Syria

A person holding a baby

Mercy Corps has been working in Syria since 2008, delivering emergency assistance and addressing longer term needs both before and during the ongoing crisis. In 2020, our work reached over 1.6 million people across the country.

 

The context

What started in 2011 as peaceful anti-government demonstrations has since resulted in one of the worst humanitarian crises of our time. A decade on, millions of Syrians have been affected by violence, displacement, suffering, and loss.

The war has killed hundreds of thousands of people in the ten years since it began. Crowded cities have been destroyed and horrific human rights violations are widespread. Over half of Syria’s pre-war population of 22 million has been forced to flee their homes in search of safety and opportunity, many of them more than once.

It’s estimated that 6.7 million people are internally displaced inside Syria — more than half of them are women and children. When you also consider refugees, more than two-thirds of the population is in need of urgent humanitarian assistance, whether they still remain in the country or have escaped across the borders.

  • 12.4m

    people been forced to leave their homes
  • 13.4m

    people in need of humanitarian assistance
  • 83%

    of people live below the poverty line
  • 60%

    of people do not have enough to eat

Today, COVID‑19 restrictions, the collapse of the Syrian pound, and the displacement of millions of people have led to an unprecedented number of families in Syria who are no longer able to put food on the table or make enough money to afford basic necessities. Eight in 10 people are living below the poverty line, with limited access to education and job opportunities. And a record 12.4 million people are going to sleep hungry every night — around 60% of the entire Syrian population.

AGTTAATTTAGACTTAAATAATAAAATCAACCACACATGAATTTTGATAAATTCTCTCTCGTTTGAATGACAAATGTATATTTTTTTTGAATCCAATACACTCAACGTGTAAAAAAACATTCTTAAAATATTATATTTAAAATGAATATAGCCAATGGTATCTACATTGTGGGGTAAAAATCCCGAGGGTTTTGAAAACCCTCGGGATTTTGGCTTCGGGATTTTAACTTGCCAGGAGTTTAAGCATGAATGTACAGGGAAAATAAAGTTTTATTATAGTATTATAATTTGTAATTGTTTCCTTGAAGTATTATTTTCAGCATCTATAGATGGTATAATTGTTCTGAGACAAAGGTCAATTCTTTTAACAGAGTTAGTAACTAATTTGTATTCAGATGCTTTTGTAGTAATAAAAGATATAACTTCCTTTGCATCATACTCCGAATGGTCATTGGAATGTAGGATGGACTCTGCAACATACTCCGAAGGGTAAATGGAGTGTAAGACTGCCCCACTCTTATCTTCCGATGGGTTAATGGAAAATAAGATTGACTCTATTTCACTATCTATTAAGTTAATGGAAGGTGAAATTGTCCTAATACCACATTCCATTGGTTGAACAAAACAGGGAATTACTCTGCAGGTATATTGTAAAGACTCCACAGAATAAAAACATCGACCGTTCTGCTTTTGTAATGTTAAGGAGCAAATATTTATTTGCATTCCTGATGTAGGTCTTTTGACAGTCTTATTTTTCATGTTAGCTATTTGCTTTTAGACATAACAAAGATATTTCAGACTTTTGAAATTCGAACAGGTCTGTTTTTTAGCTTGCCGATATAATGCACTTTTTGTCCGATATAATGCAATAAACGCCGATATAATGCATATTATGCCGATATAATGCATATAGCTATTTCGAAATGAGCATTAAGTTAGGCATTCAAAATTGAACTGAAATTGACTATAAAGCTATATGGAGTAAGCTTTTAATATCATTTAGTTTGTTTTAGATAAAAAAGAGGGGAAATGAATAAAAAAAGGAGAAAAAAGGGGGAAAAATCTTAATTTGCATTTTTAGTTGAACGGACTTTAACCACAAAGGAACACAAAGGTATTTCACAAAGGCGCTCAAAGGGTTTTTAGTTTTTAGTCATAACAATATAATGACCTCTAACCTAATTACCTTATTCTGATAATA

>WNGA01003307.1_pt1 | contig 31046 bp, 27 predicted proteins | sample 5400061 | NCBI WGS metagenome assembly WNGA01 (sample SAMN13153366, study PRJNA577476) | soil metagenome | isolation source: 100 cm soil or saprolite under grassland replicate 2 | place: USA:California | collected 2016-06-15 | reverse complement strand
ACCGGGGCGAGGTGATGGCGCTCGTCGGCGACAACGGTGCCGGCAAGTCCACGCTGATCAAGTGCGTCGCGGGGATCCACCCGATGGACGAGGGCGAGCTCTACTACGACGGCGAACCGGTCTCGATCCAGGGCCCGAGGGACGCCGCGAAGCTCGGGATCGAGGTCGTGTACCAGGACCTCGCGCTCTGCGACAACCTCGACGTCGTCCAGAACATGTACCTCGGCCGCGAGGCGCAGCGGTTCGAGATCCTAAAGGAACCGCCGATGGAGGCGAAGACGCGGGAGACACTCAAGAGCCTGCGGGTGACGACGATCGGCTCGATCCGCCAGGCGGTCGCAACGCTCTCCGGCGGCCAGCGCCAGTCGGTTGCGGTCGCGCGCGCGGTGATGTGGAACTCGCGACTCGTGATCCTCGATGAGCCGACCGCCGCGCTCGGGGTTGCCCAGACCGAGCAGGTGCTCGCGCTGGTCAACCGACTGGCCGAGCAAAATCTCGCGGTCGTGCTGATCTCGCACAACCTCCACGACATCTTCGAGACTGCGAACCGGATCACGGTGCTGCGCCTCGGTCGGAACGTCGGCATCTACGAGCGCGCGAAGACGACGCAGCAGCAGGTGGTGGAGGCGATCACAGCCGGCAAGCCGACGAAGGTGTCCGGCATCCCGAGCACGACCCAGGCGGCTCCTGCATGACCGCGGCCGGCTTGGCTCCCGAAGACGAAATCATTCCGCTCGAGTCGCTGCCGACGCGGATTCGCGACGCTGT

In Northwest Syria, one of the most fragile regions of the country, basic necessities have become particularly sparse, and the delivery of critical aid across borders has become increasingly challenging. Meanwhile, brutal winter conditions and rising COVID‑19 cases threaten the survival of children and families who have already lost so much.

Our impact

We are supporting Syrian communities in both Syria and neighboring countries so they can move beyond survival mode, become more self reliant, and have opportunities to earn an income. Our work in Syria is focused around the following priority areas:

Now, as Syrians face the threat of COVID‑19, needs on the ground are at an all-time high. We are adapting our programmes so that we can continue to safely deliver emergency assistance and help communities become more self-reliant. In northwest Syria, we’ve increased the amount of soap and water we provide to each family, and provided more water tanks to improve safe water storage. We are also distributing COVID‑19 flyers in camps and educating communities on how to stay safe.

Meeting immediate needs and improving coping mechanisms

Meeting the pressing and present humanitarian needs remains vital. We are committed to finding solutions that give people more options and resources to meet their immediate needs, become more self reliant, and be more resilient to future challenges.